Started off the day with a trip to the Belmont Street Fair and a visit to the old firehouse there, which is now a museum. Great use of firefighting stuff to make up the practicalities of the museum, such as ladders as display elements and fire hoses as railings. This particular firehouse has been in use since fire engines were pulled by horses, and still has the old hayloft and hose tower. I got to slide down (a segment of) the fire pole, and see the mechanism of a fire alarm (a very simple spring-powered clockwork to send out the alarm’s location code). And you know those big round things they used to use to catch people jumping out of burning buildings? They stopped using them because, although it might save one person’s life, a single use would often destroy the shoulders or backs, and hence careers, of three or four firemen.
Next came a dim sum expedition to Fong Chong, to celebrate the return of Robin Catesby to Portland. Mary Hobson was there, along with numerous other writer-types, and I talked with her about the Damn Novella, which she has read in its current state and assures me it’s fine. (Which is not to say it doesn’t have any problems; they always have problems even when they’re done and published — see this post by Elizabeth Bear.) I will give it one last quick pass tomorrow and put it in the mail on Monday.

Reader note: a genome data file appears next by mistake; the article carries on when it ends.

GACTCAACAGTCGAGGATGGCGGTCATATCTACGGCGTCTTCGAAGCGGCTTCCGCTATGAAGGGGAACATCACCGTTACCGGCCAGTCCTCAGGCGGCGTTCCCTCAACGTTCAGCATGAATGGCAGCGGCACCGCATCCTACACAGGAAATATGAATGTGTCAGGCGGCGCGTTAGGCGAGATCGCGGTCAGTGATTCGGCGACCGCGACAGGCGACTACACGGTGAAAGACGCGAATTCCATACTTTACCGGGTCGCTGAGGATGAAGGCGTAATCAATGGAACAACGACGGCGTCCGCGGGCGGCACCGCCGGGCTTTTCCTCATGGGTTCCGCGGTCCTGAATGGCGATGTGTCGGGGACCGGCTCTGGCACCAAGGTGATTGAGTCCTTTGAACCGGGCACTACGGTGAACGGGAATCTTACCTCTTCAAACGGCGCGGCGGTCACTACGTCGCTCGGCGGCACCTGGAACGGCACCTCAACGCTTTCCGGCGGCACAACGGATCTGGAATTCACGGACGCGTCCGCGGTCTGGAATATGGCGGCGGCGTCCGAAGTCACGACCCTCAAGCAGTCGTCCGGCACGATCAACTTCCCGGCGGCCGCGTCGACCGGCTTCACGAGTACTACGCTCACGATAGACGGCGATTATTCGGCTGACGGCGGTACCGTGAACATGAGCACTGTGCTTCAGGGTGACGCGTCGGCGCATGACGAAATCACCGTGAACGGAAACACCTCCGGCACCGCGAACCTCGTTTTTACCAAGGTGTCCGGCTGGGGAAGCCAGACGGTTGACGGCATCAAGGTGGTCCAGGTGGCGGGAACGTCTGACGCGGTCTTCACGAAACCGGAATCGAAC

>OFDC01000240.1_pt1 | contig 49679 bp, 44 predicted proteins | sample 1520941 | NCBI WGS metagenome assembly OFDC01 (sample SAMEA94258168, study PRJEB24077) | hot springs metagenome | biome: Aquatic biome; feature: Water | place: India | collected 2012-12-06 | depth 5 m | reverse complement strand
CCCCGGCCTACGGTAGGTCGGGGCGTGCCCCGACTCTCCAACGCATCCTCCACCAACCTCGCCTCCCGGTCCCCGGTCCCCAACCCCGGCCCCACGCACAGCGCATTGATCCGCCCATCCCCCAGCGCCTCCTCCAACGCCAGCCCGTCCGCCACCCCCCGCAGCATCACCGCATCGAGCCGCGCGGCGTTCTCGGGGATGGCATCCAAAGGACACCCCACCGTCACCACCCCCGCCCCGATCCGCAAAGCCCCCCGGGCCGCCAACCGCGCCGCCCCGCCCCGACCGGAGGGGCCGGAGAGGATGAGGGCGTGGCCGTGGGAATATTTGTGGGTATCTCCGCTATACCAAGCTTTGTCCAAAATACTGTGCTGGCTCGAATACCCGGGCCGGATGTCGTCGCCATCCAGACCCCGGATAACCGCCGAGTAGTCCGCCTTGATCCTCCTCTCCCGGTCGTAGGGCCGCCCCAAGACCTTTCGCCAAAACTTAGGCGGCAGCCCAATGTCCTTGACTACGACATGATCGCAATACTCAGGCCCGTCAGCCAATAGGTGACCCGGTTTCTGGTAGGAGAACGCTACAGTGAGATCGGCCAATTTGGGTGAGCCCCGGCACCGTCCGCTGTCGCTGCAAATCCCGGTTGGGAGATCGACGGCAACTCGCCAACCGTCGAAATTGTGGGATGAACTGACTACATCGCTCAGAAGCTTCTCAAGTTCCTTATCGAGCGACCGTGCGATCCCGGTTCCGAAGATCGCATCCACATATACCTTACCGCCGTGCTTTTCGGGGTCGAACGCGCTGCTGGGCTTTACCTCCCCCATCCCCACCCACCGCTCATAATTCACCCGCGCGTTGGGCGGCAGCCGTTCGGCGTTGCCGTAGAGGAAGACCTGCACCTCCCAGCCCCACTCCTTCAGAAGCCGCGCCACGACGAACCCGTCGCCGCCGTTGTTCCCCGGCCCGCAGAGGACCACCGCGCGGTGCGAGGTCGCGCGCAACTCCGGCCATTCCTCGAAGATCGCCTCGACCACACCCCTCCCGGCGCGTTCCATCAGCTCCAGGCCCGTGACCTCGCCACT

After that, we returned to the Belmont Street Fair and wandered the booths and storefronts, drinking coffee and counting black dogs. I love my town, and my neighborhood. I got to ride on a Segway — it was strange and freaky, like standing on a wobbly wheeled chair that, for no apparent reason, doesn’t tip over and dump you on your butt. Along the way we hit a couple of rummage sales and picked up a bunch of used CD’s. Next to us some teenaged or early-twenties kids enthused over CD’s from the 1970’s. “Dude! It’s Boston! If I owned these I’d never sell them!” Oddly disturbing.
Back home for a nap and a quick dinner of peanut butter sandwiches before heading out again for Garrison Keillor at the Symphony. Between Garrison and the opening night of the Time-Based Art Festival (maybe other things too), the whole area was rocking. Though it was hard to find a parking place, I’m glad to live in a town with a vibrant and lively downtown. The performance itself was as entertaining as you’d expect, an interesting integration of Garrison’s usual radio show schtick with classical music. I wonder how much of it was improvised.
And so, after an evening snack of corn flakes, to bed.